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    Armed Bear, I'll let you in on a little secret...

    I love nicely polished and blued guns. I don't even know if I could get a new Browning BAR in the same deep polished blue and French Walnut as my 1969 Belgian Grade 1.

    However, when I restored my 1906 Remington Model 8, I sent it to a place not too far from you (Whitmore, CA) for one of their beautiful and deep Grade 3 Belgian Blue jobs:

    http://www.hotflashrefinishing.com

    [​IMG]

    I was so impressed with the finish on that Remington Model 8, that I had them do my Remington Model 11, too.

    [​IMG]
     
  11. strat81

    strat81 Member

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    I'm a product of my generation... I prefer black stocks and stainless barrels over blue and wood. Just seems like I'd have to be too careful with the weapon.

    Except in a Colt Python.
     
  12. cracked butt

    cracked butt Member

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    ...and slap a cheap plastic stock and call it their "All Weather Special" and charge the same while phasing out the nice walnut and blueing.
     
  13. osteodoc08

    osteodoc08 Member

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    So how much are these Weatherby Vanguard Deluxe models going for these days) I've seen plenty of the regular Vanguards. It was nice, but I still wanting a decently blued gun. As of right now, I think I'm going to wait until I can save $800 or so and start shopping again or just going with either the Remmy 798, Ruger Hawkeye, or the Browning with the bake on. I passed up on a post 64 Model 70 for $750 that was exactly what I was looking for. It had the most beautiful wood stock I'd ever seen and perfect bluing. I'm still kicking myself for that one. I just didn't have the coin at the time.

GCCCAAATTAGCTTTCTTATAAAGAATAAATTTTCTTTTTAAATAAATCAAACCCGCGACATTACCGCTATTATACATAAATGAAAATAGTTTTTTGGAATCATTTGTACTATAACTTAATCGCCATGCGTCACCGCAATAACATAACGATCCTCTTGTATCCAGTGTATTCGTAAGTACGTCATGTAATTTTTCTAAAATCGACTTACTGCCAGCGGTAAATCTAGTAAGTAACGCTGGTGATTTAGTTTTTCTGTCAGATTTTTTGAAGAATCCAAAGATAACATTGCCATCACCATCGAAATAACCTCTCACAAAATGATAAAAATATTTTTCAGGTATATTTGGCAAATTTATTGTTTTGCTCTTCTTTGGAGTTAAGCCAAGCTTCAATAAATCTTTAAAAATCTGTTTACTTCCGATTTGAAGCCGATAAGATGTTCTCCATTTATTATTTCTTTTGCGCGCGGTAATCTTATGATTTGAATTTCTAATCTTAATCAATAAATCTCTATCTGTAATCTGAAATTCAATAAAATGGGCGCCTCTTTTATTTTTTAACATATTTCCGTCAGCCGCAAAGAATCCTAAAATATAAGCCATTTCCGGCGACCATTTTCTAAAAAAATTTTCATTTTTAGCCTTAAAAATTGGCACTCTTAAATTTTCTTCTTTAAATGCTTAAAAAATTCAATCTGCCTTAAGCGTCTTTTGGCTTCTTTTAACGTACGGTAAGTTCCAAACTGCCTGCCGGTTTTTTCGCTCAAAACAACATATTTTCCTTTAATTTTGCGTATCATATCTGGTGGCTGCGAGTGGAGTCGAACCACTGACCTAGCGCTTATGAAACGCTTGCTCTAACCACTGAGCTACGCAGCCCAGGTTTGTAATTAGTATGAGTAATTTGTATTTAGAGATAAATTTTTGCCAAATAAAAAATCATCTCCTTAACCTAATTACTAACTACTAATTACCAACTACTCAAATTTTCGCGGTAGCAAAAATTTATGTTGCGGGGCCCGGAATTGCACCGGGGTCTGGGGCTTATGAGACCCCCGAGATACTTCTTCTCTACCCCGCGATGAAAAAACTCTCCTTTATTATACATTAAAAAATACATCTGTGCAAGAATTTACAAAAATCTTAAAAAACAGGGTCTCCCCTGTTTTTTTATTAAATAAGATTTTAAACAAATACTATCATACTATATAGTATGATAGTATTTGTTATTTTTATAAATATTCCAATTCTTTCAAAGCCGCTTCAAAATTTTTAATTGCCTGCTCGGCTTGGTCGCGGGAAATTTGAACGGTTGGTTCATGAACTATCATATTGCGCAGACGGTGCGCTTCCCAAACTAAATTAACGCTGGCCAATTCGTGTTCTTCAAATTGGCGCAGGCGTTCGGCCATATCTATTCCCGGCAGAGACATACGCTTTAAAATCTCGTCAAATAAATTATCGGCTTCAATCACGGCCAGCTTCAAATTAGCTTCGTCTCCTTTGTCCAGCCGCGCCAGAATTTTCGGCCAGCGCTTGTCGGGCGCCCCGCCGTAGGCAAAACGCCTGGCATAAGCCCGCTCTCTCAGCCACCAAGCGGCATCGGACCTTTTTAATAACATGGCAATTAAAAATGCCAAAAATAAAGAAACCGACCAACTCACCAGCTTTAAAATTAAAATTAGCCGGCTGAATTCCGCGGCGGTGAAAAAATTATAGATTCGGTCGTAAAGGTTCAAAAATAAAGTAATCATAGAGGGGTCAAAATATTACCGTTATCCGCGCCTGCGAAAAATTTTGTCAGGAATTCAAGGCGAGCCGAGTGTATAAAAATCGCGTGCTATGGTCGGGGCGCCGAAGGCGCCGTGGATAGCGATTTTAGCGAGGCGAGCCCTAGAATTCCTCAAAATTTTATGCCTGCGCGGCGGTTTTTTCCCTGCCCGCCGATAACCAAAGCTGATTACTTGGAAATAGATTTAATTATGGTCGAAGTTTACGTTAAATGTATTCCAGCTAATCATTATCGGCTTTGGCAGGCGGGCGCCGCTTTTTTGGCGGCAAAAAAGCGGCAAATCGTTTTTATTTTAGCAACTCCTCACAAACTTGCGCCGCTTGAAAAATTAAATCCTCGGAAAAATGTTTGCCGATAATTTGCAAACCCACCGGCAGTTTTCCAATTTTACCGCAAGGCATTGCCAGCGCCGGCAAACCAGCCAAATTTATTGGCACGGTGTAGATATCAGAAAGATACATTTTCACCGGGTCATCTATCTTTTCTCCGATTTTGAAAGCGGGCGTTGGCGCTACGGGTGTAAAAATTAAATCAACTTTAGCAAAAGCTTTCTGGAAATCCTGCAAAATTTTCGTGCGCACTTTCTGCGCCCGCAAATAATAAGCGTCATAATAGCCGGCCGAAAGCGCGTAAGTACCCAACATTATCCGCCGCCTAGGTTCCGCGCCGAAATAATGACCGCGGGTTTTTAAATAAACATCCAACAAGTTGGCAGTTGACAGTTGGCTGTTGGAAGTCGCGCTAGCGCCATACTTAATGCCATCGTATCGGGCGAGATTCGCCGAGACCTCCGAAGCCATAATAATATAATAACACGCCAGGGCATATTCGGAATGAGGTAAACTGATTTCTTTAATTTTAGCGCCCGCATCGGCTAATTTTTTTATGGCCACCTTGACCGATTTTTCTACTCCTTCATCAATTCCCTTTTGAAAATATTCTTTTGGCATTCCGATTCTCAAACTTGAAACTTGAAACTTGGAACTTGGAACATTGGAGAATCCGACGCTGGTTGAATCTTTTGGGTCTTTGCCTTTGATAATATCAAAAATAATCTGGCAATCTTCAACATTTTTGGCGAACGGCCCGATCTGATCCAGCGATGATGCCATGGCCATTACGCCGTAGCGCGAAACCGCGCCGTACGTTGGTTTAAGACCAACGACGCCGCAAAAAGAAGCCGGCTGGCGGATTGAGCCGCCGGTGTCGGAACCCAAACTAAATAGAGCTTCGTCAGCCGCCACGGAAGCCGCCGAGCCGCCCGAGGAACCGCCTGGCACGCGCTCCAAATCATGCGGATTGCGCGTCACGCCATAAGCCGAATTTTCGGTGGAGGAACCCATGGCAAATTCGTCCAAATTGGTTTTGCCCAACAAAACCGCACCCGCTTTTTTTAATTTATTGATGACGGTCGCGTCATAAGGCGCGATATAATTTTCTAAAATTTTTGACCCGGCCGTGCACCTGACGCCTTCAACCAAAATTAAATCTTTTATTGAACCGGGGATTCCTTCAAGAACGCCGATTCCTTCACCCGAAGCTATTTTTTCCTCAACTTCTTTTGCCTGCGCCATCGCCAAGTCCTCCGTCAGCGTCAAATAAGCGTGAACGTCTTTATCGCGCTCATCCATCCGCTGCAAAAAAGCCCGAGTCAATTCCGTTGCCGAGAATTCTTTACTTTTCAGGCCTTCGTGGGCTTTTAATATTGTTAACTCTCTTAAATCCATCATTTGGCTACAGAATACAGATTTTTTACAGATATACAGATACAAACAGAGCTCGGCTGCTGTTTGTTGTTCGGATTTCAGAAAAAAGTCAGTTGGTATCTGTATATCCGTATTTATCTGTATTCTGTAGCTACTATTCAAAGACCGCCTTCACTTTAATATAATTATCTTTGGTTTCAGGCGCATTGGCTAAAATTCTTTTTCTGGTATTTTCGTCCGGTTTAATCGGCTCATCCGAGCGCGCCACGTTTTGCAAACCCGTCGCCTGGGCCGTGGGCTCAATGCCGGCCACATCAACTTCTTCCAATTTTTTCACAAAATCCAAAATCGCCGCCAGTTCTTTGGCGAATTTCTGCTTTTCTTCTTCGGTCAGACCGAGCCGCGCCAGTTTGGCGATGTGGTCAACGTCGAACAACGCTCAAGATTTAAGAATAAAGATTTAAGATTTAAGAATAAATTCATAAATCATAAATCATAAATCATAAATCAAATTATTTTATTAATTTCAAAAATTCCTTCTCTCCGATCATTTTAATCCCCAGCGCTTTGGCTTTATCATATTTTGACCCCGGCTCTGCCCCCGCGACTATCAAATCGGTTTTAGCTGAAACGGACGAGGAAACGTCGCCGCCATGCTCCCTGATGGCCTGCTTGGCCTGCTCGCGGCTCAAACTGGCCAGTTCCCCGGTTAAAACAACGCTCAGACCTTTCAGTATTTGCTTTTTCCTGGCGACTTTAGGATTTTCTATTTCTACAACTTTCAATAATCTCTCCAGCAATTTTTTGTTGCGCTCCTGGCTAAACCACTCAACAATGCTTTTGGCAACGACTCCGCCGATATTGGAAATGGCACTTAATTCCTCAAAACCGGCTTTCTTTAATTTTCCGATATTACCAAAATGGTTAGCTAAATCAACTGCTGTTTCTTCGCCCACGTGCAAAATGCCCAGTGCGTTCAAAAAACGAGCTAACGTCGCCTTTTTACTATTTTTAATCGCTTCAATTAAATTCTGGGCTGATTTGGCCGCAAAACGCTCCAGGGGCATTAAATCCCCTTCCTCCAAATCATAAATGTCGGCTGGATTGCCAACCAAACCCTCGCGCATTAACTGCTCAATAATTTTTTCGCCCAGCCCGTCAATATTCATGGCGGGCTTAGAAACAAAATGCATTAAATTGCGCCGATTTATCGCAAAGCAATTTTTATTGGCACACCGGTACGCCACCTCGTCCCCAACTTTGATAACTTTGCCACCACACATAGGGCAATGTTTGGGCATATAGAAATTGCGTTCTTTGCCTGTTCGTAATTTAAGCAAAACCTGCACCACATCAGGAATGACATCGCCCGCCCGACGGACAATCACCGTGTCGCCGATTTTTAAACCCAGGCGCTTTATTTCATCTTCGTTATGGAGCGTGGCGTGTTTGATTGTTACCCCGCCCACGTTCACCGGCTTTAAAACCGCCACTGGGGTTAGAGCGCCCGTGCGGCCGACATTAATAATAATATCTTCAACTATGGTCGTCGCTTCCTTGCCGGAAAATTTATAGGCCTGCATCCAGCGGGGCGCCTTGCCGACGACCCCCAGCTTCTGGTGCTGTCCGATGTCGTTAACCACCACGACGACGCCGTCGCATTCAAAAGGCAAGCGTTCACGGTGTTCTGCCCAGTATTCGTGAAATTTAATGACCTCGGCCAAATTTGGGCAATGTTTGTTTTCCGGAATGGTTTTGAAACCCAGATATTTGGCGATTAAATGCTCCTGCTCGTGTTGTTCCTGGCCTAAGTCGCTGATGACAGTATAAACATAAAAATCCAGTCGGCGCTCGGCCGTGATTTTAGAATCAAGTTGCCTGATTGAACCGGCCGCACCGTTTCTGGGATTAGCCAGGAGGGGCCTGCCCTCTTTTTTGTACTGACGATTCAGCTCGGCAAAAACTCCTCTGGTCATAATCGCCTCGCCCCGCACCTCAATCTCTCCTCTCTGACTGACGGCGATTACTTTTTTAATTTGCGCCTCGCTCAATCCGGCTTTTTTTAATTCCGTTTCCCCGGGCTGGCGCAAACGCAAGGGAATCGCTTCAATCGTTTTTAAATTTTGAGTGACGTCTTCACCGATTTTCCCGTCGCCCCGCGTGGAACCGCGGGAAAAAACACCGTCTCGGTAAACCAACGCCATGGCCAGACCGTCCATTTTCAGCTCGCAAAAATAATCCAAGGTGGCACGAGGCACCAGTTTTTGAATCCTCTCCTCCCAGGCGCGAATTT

I also know what everyone means by the price of rebluing. My father has an old Browning Citori, I think from 1976, that has been through countless hours in the field all over and deserves another good dip in the ole hot bluing tank. He will give it to me if I pay to have it reblued. By the time I reblue it, time the action(although it functions fine now) and have screw in chokes added, I can almost afford another field grade Citori!!
     
  14. grafsk8er

    grafsk8er Member

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    i'm with most of you on this one. i love a gun with a blued barrel, and a nicely figured walnut stock. the aesthetics are a big part of what makes a gun a gun, imo.
     
  15. mpmarty

    mpmarty Member

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    Many years ago, around 1985 I bought a barreled action from Howa, it was a model 1500 in 7mm Rem Mag. I put it in a cheap Ramline stock, mounted a Tasco Euro Class 1.5 X 6 X 44 scope on it and took it to the range with some 160gr Noslers in front of 80 grains of H870 and Federal 215 primers. From the bench it put five in half an inch. I've still got it, pretty is as pretty does.:neener:
     
  16. Gewehr98

    Gewehr98 Member

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    Just curious, Marty...

    Are you saying that rifles made of blued steel and walnut cannot be accurate? ;)

    [​IMG]
     
  17. ceetee

    ceetee Member